Most multiple myelomas and/or lymphomas already express Ig subunits in bulk and, consequently, these cells have an ER that is already adapted to the bulk Ig load. For similar reasons as for quiescent B lymphocytes, myelomas and lymphomas are unruly when it comes to their genetic manipulation. For that reason, we exploited some historical mouse myeloma cell lines that were already available in our freezer, namely NS0 (which is famous for being the cell line from which for the first time hybridomas were created by Cesar Milstein and colleagues), and Nµ1. NS0 had been specifically selected to not express any Ig subunits but J-chains (with the hybridoma idea in mind), while Nµ1 was derived from NS0 already in the 1980s having the µs cassette genomically integrated. The inducible expression system (with sodium butyrate) that was available at the time is less sophisticated than what is currently the standard. Nevertheless, we assessed XBP1 mRNA splicing in both cell lines but there was no splicing in either cell line even upon sodium butyrate treatment. Apparently, these cells (likely due to their being derived from plasma cells) have such a robust ER that further induction of µs expression posed no detectable ER stress. Accordingly, with a standard tunicamycin dose (5 µg/ml), no splicing was detected in NS0, even after a 4 hr treatment. Yet, the Nµ1 that were induced to expressed µs showed some splicing at that time point, indicating that tunicamycin and µs expression synergized to cause ER stress.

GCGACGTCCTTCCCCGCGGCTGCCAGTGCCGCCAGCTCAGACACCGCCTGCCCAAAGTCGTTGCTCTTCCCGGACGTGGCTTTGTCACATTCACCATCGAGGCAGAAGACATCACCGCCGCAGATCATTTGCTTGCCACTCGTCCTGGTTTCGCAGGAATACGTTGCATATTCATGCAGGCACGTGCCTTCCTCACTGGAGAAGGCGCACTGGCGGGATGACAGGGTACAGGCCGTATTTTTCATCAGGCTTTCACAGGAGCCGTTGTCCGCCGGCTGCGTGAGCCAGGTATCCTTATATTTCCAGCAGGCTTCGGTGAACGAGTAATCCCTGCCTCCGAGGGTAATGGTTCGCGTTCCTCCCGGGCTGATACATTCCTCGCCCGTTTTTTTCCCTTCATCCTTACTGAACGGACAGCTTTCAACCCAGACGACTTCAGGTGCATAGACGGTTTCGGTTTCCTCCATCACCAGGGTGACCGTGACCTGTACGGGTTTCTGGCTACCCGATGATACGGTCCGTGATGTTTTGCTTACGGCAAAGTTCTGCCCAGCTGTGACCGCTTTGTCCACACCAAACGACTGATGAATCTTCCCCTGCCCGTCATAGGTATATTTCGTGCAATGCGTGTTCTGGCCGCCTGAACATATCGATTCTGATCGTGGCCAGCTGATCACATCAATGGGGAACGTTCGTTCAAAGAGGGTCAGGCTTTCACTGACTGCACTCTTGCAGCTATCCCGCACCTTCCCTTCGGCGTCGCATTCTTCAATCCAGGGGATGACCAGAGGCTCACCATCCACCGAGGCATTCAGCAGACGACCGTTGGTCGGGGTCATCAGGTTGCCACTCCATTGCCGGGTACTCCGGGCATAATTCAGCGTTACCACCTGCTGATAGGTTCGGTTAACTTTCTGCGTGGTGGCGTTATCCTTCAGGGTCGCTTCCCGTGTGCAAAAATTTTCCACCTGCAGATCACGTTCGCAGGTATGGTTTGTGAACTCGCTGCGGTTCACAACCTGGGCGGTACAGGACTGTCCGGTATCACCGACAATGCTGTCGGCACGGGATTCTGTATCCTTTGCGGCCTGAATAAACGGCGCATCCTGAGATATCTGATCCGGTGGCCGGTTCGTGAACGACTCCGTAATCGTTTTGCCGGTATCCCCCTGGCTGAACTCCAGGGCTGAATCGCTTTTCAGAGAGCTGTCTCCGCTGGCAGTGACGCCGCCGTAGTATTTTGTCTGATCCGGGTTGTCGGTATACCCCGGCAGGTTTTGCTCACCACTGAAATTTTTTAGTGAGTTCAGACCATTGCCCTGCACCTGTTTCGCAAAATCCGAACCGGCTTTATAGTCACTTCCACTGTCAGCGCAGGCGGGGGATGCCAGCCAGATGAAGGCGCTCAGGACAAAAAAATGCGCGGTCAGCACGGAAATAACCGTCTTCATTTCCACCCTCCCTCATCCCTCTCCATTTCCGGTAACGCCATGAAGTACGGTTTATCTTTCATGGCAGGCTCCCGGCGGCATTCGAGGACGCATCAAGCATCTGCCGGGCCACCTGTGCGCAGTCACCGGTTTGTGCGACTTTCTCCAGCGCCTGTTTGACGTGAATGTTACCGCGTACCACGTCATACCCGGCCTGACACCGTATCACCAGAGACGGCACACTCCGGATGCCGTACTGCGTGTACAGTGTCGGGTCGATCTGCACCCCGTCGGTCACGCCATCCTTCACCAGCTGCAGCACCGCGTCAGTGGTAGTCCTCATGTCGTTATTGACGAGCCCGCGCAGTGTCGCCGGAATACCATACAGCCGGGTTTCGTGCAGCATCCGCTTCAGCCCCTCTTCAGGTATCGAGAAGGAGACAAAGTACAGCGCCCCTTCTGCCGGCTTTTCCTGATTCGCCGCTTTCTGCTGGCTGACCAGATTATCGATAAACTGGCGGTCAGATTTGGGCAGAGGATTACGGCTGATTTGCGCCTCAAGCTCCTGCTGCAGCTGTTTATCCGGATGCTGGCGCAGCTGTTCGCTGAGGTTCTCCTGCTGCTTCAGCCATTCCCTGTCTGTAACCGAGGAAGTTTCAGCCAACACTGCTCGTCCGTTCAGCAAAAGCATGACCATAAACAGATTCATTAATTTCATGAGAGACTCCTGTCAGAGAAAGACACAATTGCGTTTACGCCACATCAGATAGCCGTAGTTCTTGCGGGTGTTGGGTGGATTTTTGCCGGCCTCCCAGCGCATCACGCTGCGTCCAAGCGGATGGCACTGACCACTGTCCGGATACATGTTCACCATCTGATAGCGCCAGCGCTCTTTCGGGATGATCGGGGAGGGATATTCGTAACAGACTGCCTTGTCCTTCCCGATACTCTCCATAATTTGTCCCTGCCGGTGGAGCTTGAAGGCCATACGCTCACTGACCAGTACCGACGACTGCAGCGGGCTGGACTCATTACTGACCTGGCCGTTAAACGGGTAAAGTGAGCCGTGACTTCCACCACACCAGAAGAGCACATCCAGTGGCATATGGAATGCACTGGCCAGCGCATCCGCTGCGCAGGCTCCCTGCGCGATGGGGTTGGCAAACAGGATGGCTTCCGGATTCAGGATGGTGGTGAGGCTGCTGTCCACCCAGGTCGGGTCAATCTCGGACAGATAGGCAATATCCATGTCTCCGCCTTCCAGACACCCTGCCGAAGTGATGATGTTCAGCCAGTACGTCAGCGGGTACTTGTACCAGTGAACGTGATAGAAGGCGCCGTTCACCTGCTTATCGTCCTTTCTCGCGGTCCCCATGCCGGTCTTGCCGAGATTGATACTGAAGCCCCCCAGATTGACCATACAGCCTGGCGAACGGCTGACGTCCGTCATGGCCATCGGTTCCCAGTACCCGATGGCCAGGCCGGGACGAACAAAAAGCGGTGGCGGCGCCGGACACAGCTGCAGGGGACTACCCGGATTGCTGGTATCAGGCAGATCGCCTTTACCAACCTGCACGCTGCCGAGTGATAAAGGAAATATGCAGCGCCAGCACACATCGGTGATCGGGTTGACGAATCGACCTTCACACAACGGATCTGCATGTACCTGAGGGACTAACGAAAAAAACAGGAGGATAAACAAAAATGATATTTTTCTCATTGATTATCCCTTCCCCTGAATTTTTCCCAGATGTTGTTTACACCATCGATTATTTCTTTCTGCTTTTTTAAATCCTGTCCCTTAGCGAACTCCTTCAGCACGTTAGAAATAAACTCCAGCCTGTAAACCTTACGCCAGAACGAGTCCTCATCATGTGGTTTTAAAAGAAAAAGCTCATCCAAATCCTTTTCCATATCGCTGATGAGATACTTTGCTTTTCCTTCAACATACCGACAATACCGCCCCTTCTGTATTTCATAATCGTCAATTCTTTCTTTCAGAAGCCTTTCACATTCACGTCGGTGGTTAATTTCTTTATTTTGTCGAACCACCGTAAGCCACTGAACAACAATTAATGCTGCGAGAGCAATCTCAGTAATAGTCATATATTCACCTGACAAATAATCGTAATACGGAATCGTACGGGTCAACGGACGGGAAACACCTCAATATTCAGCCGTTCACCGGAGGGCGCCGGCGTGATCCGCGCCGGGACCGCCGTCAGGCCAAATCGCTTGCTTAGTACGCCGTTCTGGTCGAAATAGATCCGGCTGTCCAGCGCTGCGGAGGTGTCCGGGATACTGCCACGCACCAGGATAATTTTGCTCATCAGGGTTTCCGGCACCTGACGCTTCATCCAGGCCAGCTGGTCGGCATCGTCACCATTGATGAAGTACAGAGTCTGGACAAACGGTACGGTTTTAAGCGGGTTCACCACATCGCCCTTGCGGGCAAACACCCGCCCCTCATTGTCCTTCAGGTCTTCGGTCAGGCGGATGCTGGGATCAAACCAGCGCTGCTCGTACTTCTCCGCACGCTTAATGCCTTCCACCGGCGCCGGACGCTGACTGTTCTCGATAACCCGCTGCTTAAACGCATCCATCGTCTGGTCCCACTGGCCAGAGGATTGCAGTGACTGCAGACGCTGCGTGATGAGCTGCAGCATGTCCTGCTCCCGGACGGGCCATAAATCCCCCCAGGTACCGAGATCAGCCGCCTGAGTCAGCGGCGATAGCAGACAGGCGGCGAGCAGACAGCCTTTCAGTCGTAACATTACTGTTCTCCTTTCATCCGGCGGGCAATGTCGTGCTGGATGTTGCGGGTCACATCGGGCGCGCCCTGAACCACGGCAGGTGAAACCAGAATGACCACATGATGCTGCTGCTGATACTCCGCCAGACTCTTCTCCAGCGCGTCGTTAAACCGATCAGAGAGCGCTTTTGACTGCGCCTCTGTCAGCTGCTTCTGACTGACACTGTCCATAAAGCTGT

Along the same lines, we found that an endometrial cell line (T-HESC), which is another model for professional secretory cells, is highly refractory to tunicamycin treatment (based on the lack of XBP1 splicing – not shown), again likely because they have such an expanded ER already. Moreover, while secretion of various cargo proteins (such as collagens and prolactin) increases when these cells are triggered to decidualize, there is no XBP1 mRNA splicing detectable nor even an increase in BiP transcripts. Thus, cells that have undergone a developmental program to become professional secretors are much more ER stress resistant than non-professional secretory cells (such as HeLa). We feel that these insights have too many ramifications to be included as a control in the current manuscript, and, instead, merit a separate manuscript dedicated exclusively to how ER stress in professional secretory cells may differ from that in non-professional secretors.

4) The claims of the paper need to be tuned down to match more closely what was actually shown. For example, this paper does not distinguish between the two main models of UPR activation as implied in the Introduction. The chosen client binds to both Ire1 and BiP.